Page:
Last edited by Colibri; 01-01-2018 at 02:55 PM.
#77
Old 01-02-2018, 07:49 AM
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Umm...back to the OP (and recalling that the idea of GQ is to answer as factually as possible the question at hand):
"But what about in Europe? How many people in the British Isles can claim 100% descent from the early Angles, Saxons, Jutes? How many people in modern France can claim 100% descent from the Gauls or Franks? How many modern Italians are 100% Eutruscan?"

There has been a lot of genetic flow within and through the geographic area now characterized as "Europe" since Bob and Joan showed up out of africa (and they showed up more than once).

The genetic makeup there for non-recent immigrants (past few hundred years) generally reflects a gene pool from populations which left africa at least 40-50K years ago, subsequently admixing with resident more ancient populations such as Neanderthals. Many local populations have been isolated enough to develop a reasonably predictable gene pool, but none (in Europe, LOL) have been so isolated that that they are "100%" anything in terms of ancestral gene pool from more than a generation or two back. Non-recent immigrant Europeans may not be very smoothly clinal, but no given population can lay claim to being a pure anything.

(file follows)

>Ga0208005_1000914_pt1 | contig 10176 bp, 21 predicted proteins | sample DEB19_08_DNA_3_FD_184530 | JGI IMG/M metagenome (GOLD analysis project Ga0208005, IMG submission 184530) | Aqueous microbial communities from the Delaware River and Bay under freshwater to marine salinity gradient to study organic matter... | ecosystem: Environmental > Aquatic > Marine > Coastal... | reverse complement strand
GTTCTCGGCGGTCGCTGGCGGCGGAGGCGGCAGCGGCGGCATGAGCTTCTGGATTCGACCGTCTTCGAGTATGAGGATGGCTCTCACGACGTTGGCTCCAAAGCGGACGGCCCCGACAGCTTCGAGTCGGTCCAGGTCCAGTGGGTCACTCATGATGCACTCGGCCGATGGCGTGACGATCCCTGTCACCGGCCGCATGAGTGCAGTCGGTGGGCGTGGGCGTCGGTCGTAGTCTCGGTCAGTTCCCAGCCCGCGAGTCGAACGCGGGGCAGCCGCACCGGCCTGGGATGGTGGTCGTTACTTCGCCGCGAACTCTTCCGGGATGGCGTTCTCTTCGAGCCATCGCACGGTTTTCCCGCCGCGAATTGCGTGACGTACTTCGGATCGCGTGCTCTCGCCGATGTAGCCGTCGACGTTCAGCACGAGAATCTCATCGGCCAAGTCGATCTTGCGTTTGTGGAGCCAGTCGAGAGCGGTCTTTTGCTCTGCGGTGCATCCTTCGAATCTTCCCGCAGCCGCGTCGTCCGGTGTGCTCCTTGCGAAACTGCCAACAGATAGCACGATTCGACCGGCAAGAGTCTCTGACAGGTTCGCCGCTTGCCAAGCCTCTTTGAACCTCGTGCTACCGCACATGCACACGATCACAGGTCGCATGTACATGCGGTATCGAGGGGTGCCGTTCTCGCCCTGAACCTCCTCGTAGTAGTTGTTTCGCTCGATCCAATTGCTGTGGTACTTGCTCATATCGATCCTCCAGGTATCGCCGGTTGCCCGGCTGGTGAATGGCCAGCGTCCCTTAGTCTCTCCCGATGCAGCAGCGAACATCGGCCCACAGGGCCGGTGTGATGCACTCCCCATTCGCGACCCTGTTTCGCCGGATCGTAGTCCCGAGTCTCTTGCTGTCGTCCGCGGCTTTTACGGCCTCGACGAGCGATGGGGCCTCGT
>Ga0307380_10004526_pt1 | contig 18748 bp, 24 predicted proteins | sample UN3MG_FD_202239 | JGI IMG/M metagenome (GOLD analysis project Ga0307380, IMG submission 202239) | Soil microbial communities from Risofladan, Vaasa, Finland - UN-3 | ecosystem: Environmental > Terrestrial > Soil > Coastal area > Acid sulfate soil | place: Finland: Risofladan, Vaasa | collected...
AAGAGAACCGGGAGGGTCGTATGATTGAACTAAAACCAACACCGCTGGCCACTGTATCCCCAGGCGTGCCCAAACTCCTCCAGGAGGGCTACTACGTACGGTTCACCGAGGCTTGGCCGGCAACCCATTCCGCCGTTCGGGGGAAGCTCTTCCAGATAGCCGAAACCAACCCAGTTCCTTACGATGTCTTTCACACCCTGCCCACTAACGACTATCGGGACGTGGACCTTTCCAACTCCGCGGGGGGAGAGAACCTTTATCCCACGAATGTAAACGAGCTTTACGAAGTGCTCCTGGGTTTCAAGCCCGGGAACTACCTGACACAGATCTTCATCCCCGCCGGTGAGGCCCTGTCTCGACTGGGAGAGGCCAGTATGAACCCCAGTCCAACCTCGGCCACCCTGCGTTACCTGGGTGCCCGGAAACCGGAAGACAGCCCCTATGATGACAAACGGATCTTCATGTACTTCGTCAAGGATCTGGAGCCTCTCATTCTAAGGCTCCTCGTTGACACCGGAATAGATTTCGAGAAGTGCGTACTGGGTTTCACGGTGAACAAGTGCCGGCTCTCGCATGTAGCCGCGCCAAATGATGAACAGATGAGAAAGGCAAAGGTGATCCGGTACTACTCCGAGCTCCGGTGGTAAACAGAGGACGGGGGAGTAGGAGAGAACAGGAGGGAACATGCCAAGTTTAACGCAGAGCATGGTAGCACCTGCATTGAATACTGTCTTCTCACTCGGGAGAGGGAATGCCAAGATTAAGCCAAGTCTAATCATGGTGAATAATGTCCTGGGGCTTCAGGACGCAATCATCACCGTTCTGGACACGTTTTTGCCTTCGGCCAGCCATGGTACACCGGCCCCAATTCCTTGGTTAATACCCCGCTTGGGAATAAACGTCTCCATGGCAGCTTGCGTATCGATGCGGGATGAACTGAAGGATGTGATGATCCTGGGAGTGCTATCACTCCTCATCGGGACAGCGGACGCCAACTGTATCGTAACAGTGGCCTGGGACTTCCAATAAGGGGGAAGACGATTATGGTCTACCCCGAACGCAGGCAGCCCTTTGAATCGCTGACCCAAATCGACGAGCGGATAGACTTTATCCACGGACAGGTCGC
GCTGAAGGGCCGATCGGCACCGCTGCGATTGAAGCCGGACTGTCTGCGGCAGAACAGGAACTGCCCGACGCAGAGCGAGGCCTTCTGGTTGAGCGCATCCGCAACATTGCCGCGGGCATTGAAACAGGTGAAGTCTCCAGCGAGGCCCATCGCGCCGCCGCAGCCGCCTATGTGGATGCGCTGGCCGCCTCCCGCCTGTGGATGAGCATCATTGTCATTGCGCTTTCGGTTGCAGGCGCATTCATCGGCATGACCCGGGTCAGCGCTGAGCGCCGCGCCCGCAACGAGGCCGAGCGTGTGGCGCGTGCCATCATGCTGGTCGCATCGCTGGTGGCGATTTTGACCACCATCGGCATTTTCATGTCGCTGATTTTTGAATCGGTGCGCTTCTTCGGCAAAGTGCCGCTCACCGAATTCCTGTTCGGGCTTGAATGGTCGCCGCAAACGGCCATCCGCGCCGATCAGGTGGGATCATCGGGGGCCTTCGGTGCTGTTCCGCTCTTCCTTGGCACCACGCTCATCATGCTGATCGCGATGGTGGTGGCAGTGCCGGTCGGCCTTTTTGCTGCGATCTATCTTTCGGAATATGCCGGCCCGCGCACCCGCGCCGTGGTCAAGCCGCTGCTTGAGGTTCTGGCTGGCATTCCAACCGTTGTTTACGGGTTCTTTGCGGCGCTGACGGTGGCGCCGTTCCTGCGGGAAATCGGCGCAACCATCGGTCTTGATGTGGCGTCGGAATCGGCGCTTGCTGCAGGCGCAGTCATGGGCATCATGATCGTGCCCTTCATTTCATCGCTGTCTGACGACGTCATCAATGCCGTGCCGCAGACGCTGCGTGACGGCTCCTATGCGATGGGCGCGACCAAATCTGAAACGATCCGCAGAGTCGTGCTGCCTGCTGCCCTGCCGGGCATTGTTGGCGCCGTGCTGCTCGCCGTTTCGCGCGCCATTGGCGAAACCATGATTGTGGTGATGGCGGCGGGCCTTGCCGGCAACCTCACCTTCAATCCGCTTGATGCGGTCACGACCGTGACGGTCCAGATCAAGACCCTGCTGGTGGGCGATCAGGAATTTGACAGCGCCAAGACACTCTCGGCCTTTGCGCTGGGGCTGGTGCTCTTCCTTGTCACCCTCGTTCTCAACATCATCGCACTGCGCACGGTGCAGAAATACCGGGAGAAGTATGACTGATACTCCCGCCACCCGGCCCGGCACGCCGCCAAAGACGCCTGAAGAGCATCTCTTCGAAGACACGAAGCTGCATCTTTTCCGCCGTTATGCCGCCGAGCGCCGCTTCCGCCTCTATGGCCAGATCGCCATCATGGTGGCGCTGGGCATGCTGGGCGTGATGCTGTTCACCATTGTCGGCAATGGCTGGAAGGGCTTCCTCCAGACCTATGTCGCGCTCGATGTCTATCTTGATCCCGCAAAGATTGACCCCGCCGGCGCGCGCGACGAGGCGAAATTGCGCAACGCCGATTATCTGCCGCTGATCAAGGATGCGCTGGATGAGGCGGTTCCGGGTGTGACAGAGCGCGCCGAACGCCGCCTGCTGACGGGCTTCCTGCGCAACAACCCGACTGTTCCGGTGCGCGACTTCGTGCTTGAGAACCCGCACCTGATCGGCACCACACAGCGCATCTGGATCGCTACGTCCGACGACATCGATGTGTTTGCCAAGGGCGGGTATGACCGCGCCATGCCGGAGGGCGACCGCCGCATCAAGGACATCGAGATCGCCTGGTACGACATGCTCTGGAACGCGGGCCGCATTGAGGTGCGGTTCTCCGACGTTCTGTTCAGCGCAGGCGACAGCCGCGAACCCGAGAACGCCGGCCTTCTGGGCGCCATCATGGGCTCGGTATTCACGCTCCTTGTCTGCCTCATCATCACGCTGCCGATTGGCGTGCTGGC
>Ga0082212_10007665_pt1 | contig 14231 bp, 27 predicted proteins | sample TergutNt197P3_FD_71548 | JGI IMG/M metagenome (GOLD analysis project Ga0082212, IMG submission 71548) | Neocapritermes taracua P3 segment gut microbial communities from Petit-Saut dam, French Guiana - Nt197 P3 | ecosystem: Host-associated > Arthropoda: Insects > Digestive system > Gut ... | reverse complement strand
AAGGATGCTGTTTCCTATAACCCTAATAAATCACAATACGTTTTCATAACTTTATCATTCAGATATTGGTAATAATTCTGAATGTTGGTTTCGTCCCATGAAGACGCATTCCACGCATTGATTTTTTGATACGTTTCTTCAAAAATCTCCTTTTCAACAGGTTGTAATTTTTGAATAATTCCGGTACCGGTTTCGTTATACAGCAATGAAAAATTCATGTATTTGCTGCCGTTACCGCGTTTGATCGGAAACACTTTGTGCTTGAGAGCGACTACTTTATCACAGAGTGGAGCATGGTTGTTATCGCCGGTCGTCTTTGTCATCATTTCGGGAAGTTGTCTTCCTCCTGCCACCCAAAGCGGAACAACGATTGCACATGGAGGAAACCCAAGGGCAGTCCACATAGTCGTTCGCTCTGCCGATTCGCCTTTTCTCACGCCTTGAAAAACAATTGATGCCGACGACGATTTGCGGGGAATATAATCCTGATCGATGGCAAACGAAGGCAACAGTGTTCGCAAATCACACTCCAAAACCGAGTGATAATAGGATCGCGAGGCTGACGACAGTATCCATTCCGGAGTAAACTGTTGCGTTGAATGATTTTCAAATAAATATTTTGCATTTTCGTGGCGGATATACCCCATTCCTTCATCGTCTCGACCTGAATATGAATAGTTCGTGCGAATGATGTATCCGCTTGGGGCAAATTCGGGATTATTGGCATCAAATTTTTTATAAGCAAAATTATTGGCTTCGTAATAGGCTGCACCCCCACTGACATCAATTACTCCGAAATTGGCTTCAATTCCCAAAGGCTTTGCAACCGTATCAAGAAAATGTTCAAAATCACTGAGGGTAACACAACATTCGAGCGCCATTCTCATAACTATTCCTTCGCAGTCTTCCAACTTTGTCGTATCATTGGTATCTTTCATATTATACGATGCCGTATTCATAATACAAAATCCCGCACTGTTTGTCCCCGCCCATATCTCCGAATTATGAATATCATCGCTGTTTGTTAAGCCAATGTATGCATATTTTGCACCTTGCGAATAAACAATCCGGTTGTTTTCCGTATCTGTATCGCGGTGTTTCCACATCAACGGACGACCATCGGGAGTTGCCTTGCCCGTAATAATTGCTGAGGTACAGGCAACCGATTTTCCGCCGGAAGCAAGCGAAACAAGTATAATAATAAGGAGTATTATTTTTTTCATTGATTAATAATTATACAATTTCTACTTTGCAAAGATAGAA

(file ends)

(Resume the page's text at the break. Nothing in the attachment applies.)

Let us now create a new and more interesting hijack over what a "gene pool" is, but I am generally using it as a shorthand way to describe a possible set of contributing gene variants from which any individual has a chance to draw their personal set. IOW a (non-recent immigrant European) has a better shot at having Neanderthal genes than does a non-immigrant horn-of-african who in turn has a better shot than does an Mbuti...blah blah blah).

Evolution happens every time an organism reproduces. In what sense can anybody claim 100% anything for ancestry...?
#78
Old 01-02-2018, 08:55 AM
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Originally Posted by Chief Pedant View Post
The genetic makeup there for non-recent immigrants (past few hundred years) generally reflects a gene pool from populations which left africa at least 40-50K years ago, subsequently admixing with resident more ancient populations such as Neanderthals.
Hugely misleading. See #19 for a concise and useful starting point.
#79
Old 01-02-2018, 09:29 AM
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Originally Posted by Chief Pedant View Post
Umm...back to the OP (and recalling that the idea of GQ is to answer as factually as possible the question at hand):
"But what about in Europe? How many people in the British Isles can claim 100% descent from the early Angles, Saxons, Jutes? How many people in modern France can claim 100% descent from the Gauls or Franks? How many modern Italians are 100% Eutruscan?"